Greater love hath no man ...

Death on the river Kwai


Can anyone tell me where the river Kwai is? It is in Thailand; and is most famous in this country for one thing – its bridge.   A famous film called The Bridge on the River Kwai came out in 1957.   Some of you may have seen it.   It is a war film; it tells the story of a group of British prisoners of war who were made to do forced labour by their Japanese captors, the task being to build a railway bridge over what is a major river.  

 

Some years ago, during a holiday, I visited the site of that bridge.   There was also a war museum not far away, which had been created to remind visitors such as myself of the horrors of the prisoner-of-war camp which had housed the soldiers who were building the bridge.   We learned that the bridge was only part of the massive task of building a railway through the jungle to Burma, to the west:   the prisoners were given one year to do this, whereas Japanese engineers had said it would take six.   Conditions in the prison camp were atrocious.   As well as being forced to work at an inhuman rate, prisoners were beaten, bayoneted, shot, drowned and beheaded on a whim.   Those who remained alive faced death by starvation and disease.   Around 16,000 prisoners of war died while working on the railway and the bridge.

 

The film about the bridge on the river Kwai has a very dramatic ending -   a group of British soldiers who escape manage to blow it up, and so to set the Japanese back many months.   But I want to tell you about another event which took place one day at the camp.

 

The prisoners had returned from a long and heavy day's hard labour on the railway, and were lined up in the camp by a prison guard. He began to shout and shriek and scream at them, because when the tools were counted at the end of the day, a shovel was missing. The guard cocked his rifle and aimed it at the prisoners. He demanded to know who had stolen the shovel. The prisoners, half fainting from lack of food and the day's long hours in the blazing sun, stood silent.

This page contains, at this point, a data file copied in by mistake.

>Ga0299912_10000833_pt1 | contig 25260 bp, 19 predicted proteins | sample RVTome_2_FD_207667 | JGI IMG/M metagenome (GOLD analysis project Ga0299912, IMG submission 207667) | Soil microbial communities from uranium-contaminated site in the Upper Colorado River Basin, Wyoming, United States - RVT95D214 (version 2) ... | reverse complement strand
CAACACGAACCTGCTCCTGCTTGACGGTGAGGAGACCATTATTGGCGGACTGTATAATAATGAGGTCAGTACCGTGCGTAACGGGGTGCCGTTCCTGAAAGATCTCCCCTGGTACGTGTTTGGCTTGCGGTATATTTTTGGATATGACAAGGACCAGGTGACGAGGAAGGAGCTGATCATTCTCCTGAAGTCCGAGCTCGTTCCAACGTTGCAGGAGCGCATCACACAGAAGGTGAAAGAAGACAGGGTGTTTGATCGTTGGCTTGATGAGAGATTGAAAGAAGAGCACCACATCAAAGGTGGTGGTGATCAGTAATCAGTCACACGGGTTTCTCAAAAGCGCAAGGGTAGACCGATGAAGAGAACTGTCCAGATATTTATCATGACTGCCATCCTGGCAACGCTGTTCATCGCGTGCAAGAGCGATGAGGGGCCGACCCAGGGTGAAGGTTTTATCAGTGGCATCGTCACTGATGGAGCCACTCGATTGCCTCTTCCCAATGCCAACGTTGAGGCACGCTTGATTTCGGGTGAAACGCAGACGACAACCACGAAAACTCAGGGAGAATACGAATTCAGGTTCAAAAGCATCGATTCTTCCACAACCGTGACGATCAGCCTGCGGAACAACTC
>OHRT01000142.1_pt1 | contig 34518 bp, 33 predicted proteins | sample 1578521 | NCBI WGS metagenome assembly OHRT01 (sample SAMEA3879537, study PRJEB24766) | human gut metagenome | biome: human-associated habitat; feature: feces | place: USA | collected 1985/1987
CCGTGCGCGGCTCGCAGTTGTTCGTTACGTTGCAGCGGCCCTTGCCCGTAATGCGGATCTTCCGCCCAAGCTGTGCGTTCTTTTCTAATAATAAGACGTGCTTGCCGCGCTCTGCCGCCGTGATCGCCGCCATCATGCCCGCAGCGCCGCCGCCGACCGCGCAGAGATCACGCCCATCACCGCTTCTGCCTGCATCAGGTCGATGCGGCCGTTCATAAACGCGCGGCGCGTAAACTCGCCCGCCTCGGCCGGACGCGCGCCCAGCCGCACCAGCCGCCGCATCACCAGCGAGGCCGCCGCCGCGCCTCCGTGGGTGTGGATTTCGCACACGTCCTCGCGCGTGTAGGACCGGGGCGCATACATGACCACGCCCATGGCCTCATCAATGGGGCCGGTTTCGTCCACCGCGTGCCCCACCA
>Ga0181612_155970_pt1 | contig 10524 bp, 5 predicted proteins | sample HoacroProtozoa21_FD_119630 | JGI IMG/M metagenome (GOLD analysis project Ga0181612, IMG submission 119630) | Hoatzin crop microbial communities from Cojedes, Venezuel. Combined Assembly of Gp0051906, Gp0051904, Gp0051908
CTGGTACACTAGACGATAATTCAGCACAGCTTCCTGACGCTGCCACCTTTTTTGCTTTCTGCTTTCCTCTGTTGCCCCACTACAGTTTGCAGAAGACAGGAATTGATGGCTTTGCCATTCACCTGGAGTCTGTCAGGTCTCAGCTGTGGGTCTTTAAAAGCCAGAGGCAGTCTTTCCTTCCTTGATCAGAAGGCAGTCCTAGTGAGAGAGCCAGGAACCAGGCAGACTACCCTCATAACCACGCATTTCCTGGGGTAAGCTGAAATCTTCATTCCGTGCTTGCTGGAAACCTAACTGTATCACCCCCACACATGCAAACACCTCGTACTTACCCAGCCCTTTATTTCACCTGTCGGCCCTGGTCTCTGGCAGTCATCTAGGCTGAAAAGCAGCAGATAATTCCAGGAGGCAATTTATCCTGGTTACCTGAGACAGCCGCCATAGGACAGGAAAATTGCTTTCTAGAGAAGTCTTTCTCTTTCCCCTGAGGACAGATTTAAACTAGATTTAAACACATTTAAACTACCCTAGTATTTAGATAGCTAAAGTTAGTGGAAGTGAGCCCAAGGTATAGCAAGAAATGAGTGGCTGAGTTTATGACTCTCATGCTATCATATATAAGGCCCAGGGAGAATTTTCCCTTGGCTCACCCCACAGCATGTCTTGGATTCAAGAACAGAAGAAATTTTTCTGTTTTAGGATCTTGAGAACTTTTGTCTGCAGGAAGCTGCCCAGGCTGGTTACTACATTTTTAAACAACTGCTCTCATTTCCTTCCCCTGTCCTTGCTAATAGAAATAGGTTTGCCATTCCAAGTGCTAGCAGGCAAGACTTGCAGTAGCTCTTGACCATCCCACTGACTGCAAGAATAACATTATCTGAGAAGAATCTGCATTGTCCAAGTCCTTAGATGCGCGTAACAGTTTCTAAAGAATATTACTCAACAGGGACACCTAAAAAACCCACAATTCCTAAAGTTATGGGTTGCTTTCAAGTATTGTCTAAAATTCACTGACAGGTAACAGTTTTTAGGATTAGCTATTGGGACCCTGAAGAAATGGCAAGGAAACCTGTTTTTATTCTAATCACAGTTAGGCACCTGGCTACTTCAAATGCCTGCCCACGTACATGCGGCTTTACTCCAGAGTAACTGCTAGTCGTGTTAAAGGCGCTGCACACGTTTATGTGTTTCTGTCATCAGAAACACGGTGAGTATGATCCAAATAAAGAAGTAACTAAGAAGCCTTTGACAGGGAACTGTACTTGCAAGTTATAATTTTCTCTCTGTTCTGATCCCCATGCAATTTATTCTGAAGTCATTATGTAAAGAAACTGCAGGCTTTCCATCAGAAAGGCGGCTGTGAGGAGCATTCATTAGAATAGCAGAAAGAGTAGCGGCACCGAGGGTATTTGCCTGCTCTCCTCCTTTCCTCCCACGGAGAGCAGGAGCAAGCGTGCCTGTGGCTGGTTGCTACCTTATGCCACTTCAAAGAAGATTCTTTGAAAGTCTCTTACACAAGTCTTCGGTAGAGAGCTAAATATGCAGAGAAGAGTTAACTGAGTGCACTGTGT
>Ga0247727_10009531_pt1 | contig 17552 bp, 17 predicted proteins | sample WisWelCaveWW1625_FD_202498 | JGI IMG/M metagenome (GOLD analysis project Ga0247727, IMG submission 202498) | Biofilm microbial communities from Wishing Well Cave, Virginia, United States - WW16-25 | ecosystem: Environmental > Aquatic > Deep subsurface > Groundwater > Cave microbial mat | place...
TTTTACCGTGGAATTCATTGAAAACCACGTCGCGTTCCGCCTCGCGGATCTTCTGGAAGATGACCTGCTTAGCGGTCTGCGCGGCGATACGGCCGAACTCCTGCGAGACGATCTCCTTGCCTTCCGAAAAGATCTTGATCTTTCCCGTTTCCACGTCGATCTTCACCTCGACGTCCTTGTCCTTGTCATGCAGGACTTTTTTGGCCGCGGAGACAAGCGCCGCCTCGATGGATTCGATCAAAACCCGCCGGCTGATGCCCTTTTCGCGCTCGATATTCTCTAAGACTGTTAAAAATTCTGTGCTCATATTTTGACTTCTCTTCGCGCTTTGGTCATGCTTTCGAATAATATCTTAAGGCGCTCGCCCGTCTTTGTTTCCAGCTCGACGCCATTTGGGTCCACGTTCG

The guard continued to rant and rave. Then he levelled his rifle, and threatened to execute all of them unless the guilty man owned up.

 

At that, one of the men calmly stepped forward and faced the guard. "I took the shovel," he said. "I hid it, hoping to use it later to aid my escape." The guard poured a torrent of abuse over the man, then began to beat him round the head with the rifle butt. When the man fell to the ground, the guard to proceeded to kick him viciously. When the man was a bloody pulp and barely conscious, the guard shot him through the head. Then the rest of the men were allowed back to their quarters.

Later that night, when the tools were counted again, nothing was missing. The full complement of tools, including all the shovels, was there.

 

Reading:   John 15. 9-17

 

Jesus said to his disciples, “As the Father has loved me, so have I loved you. Now remain in my love. If you obey my commands, you will remain in my love, just as I have obeyed my Father's commands and remain in his love. I have told you this so that my joy may be in you and that your joy may be complete. My command is this: Love each other as I have loved you. Greater love has no man than this, that he lay down his life for his friends. You are my friends if you do what I command. I no longer call you servants, because a servant does not know his master's business. Instead, I have called you friends, for everything that I learned from my Father I have made known to you. You did not choose me, but I chose you and appointed you to go and bear fruit - fruit that will last. Then the Father will give you whatever you ask in my name. This is my command: Love one another.”

 

Did   you gather what happened at the end of the story about the prisoners?   One man gave up his life so that everyone else might be spared, even though he hadn’t actually taken the shovel himself.

 

When Jesus said to his disciples, ‘Greater love has no man than this, that he lay down his life for his friends,” he knew that he was going to die. But that wasn’t all.   The prisoner who gave up his life so that the others might live took the blame and paid a price he didn’t need to pay – but he chose to do so.   And that is the real message of Jesus’ death on the cross:   he took the blame for the sins of others and paid the ultimate price – a price he chose to pay, because of God’s love for the world.

 

This may all sound like a mystery, and indeed it is.   But there are lots of things in this world we don’t fully understand in science and medicine, for example, as well as in matters of religion.   Sometimes we just have to take it on trust; and as we go through life, if we have eyes to see and ears to hear, as Jesus said, God gradually reveals to us more of the deep truths that lie at the heart of our world.